Sequencing of Coding and Non-coding Regions in Primary Breast Cancers and Patient-matched Controls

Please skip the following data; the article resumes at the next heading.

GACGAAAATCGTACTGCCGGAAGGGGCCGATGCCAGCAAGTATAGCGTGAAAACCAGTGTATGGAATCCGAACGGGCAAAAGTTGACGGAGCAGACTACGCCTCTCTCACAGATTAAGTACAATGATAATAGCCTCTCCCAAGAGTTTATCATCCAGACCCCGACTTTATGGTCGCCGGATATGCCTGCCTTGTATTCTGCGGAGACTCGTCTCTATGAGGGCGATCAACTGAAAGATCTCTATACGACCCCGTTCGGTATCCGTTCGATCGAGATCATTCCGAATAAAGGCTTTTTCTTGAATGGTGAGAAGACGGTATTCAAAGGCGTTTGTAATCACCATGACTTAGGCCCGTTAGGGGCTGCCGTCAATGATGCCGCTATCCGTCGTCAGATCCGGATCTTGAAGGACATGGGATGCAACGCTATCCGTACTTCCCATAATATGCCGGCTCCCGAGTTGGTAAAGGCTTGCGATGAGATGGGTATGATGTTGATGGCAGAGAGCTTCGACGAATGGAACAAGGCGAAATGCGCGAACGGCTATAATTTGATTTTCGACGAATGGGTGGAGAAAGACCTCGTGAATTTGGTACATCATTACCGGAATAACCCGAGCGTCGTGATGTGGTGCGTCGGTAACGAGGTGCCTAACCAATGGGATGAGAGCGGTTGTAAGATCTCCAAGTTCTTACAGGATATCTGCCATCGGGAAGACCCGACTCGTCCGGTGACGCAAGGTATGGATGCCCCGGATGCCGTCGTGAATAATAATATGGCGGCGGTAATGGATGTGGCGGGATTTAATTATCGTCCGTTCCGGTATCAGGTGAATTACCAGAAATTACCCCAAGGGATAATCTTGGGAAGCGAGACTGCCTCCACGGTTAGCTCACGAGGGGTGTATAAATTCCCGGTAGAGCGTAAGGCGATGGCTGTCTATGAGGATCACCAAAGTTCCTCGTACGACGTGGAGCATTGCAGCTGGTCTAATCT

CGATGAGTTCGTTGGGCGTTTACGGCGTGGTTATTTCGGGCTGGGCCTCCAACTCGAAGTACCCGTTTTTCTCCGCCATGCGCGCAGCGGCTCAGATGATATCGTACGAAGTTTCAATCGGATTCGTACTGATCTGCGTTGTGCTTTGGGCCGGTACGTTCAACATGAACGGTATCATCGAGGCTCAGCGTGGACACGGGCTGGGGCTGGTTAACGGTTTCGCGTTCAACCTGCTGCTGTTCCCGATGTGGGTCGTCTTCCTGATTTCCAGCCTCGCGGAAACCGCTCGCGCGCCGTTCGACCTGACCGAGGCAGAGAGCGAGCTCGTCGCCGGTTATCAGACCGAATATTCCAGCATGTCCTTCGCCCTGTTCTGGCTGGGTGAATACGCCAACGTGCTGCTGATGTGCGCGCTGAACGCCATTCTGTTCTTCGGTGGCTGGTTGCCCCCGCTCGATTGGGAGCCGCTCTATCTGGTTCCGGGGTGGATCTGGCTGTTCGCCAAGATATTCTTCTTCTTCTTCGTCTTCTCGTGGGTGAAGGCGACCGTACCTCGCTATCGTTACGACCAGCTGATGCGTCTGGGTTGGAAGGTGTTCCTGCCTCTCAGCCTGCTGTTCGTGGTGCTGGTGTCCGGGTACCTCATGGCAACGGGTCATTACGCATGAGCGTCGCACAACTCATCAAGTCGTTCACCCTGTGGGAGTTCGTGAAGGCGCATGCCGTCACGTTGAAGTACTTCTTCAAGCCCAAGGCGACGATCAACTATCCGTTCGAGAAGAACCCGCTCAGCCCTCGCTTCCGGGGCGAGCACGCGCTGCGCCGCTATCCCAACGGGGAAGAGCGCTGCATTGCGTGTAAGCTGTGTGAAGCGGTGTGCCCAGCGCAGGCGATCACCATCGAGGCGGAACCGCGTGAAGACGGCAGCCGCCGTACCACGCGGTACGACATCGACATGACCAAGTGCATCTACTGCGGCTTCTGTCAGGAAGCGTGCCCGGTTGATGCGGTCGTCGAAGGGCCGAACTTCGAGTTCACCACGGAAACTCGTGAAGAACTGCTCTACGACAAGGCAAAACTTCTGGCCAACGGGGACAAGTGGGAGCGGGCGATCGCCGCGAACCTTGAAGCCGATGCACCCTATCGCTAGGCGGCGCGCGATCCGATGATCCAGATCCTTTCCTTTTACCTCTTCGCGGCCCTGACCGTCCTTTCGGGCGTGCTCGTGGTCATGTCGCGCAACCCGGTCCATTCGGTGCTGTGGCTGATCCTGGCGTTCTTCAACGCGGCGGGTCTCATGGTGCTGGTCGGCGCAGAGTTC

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Genomic analysis of tumor samples has led to the identification of hundreds of cancer genes based on the presence of mutations in protein-coding regions. By contrast, much less is known about cancer-causing mutations in non-coding regions. Here, we performed deep sequencing in 360 primary breast cancers and developed computational methods to identify significantly mutated promoters. Clear signals were found in the promoters of four genes. FOXA1, a known driver of hormone-receptor positive breast cancer, harbors a mutational hotspot in its promoter that leads to overexpression through increased E2F binding. RMRP and NEAT1, two non-coding RNA genes, carry mutations that alter protein binding to the promoter and impact expression levels. Overall, our study shows that recurrent mutations in or near gene promoters in cancers have functional consequences. Power analyses indicate that more such genes remain to be discovered through deep sequencing of adequately sized patient cohorts.
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